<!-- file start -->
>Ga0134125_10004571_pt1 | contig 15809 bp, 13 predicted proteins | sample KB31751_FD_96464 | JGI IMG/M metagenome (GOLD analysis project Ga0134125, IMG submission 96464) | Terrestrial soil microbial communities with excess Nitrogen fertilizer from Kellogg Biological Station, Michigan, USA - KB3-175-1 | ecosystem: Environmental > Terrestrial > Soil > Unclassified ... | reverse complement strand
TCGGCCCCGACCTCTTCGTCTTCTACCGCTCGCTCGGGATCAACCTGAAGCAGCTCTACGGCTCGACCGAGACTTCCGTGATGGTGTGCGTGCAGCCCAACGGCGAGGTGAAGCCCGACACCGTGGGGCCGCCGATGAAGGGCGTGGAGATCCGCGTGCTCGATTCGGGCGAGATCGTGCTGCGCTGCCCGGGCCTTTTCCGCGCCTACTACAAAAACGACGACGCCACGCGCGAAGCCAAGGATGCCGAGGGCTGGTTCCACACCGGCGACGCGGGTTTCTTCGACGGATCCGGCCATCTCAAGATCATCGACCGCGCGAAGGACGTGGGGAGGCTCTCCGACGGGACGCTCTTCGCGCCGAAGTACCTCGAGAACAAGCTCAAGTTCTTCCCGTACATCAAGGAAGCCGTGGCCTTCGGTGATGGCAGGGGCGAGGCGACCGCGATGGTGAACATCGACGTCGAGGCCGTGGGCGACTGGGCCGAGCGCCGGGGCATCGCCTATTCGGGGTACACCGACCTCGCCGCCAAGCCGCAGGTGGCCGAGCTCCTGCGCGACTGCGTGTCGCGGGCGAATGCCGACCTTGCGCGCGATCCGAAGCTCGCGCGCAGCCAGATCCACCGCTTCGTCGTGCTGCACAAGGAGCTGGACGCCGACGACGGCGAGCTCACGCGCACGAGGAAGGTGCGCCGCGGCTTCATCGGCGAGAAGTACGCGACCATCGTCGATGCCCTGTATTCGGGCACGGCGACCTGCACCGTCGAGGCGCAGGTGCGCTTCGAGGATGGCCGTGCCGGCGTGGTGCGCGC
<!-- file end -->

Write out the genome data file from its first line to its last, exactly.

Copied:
>Ga0134125_10004571_pt1 | contig 15809 bp, 13 predicted proteins | sample KB31751_FD_96464 | JGI IMG/M metagenome (GOLD analysis project Ga0134125, IMG submission 96464) | Terrestrial soil microbial communities with excess Nitrogen fertilizer from Kellogg Biological Station, Michigan, USA - KB3-175-1 | ecosystem: Environmental > Terrestrial > Soil > Unclassified ... | reverse complement strand
TCGGCCCCGACCTCTTCGTCTTCTACCGCTCGCTCGGGATCAACCTGAAGCAGCTCTACGGCTCGACCGAGACTTCCGTGATGGTGTGCGTGCAGCCCAACGGCGAGGTGAAGCCCGACACCGTGGGGCCGCCGATGAAGGGCGTGGAGATCCGCGTGCTCGATTCGGGCGAGATCGTGCTGCGCTGCCCGGGCCTTTTCCGCGCCTACTACAAAAACGACGACGCCACGCGCGAAGCCAAGGATGCCGAGGGCTGGTTCCACACCGGCGACGCGGGTTTCTTCGACGGATCCGGCCATCTCAAGATCATCGACCGCGCGAAGGACGTGGGGAGGCTCTCCGACGGGACGCTCTTCGCGCCGAAGTACCTCGAGAACAAGCTCAAGTTCTTCCCGTACATCAAGGAAGCCGTGGCCTTCGGTGATGGCAGGGGCGAGGCGACCGCGATGGTGAACATCGACGTCGAGGCCGTGGGCGACTGGGCCGAGCGCCGGGGCATCGCCTATTCGGGGTACACCGACCTCGCCGCCAAGCCGCAGGTGGCCGAGCTCCTGCGCGACTGCGTGTCGCGGGCGAATGCCGACCTTGCGCGCGATCCGAAGCTCGCGCGCAGCCAGATCCACCGCTTCGTCGTGCTGCACAAGGAGCTGGACGCCGACGACGGCGAGCTCACGCGCACGAGGAAGGTGCGCCGCGGCTTCATCGGCGAGAAGTACGCGACCATCGTCGATGCCCTGTATTCGGGCACGGCGACCTGCACCGTCGAGGCGCAGGTGCGCTTCGAGGATGGCCGTGCCGGCGTGGTGCGCGC